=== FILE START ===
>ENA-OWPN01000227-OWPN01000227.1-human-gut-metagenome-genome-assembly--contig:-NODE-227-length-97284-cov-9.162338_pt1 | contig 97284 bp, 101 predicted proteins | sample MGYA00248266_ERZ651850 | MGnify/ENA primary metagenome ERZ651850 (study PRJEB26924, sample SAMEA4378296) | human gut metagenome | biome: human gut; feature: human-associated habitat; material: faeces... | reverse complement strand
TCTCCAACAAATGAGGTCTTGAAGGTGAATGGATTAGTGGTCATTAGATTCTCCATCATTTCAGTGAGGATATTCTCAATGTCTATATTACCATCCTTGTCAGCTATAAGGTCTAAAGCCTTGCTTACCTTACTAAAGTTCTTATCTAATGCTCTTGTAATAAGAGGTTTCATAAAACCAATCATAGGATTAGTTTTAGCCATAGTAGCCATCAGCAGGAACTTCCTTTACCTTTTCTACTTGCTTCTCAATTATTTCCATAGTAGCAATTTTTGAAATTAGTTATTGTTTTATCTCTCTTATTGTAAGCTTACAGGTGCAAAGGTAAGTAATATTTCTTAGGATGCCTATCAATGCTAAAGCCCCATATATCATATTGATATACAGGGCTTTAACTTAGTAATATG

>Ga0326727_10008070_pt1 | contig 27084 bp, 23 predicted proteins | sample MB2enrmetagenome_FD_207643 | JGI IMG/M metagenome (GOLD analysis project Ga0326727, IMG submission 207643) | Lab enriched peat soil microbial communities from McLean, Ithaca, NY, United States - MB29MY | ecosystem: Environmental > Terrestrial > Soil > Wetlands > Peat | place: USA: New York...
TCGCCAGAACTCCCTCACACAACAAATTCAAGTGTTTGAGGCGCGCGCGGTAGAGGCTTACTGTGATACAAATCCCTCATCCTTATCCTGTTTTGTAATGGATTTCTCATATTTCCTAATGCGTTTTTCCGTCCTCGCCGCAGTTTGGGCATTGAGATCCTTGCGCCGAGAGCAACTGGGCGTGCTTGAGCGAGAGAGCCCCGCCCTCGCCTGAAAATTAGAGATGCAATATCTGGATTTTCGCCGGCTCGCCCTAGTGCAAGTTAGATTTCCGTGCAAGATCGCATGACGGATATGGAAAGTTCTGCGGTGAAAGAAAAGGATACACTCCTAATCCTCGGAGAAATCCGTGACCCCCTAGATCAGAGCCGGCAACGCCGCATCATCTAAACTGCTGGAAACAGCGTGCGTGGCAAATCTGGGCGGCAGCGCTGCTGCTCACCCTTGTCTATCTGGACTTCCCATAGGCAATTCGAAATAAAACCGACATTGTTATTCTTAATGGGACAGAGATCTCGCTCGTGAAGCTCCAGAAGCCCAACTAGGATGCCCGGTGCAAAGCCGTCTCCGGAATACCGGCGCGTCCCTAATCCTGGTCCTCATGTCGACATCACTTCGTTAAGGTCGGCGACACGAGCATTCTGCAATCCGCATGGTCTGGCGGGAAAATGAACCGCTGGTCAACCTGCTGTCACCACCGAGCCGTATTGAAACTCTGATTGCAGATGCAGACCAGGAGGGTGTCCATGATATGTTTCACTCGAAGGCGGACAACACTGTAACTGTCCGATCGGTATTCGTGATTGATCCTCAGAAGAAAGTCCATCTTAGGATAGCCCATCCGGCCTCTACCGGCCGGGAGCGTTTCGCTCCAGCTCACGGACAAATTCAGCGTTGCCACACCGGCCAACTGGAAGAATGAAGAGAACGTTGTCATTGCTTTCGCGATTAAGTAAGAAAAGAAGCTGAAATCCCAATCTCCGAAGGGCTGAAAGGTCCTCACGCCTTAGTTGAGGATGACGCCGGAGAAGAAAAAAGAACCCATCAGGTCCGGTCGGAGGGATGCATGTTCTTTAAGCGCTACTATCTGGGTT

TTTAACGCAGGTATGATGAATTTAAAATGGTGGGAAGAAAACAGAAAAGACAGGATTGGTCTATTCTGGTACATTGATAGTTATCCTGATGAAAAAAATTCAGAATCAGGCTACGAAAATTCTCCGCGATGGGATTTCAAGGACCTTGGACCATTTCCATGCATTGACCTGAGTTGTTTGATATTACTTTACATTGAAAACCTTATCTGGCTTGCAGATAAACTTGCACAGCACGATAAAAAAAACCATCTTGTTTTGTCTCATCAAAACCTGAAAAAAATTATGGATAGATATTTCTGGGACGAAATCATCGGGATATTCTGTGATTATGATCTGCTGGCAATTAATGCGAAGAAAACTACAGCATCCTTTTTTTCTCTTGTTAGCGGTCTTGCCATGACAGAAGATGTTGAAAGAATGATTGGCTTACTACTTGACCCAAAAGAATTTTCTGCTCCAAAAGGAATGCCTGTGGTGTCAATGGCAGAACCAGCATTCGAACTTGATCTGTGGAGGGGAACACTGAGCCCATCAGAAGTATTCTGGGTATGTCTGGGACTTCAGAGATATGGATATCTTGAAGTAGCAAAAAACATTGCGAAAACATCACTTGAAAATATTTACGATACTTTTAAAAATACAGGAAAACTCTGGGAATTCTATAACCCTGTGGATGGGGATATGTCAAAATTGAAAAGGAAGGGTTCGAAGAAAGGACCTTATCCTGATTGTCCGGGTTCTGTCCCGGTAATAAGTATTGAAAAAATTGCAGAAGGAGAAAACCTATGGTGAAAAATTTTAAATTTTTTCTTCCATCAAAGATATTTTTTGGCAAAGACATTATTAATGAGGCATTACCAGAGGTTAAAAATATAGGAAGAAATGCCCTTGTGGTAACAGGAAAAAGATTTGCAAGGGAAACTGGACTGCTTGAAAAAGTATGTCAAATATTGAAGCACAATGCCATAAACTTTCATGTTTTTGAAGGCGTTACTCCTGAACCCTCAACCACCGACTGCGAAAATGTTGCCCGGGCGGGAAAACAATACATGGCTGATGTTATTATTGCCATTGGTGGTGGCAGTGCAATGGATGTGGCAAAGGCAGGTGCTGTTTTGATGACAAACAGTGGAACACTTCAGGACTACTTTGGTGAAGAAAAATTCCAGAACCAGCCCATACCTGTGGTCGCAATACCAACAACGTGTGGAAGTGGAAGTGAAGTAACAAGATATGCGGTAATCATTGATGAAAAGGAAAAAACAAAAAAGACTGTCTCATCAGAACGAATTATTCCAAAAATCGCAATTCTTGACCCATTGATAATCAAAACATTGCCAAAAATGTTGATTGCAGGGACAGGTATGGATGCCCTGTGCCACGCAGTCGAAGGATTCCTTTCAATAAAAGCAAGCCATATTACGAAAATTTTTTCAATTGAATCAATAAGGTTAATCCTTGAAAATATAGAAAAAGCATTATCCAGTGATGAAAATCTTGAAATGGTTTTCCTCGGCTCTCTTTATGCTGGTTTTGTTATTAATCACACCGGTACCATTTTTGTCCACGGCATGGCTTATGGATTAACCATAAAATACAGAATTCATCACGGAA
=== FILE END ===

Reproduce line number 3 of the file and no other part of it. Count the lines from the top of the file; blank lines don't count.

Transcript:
>Ga0326727_10008070_pt1 | contig 27084 bp, 23 predicted proteins | sample MB2enrmetagenome_FD_207643 | JGI IMG/M metagenome (GOLD analysis project Ga0326727, IMG submission 207643) | Lab enriched peat soil microbial communities from McLean, Ithaca, NY, United States - MB29MY | ecosystem: Environmental > Terrestrial > Soil > Wetlands > Peat | place: USA: New York...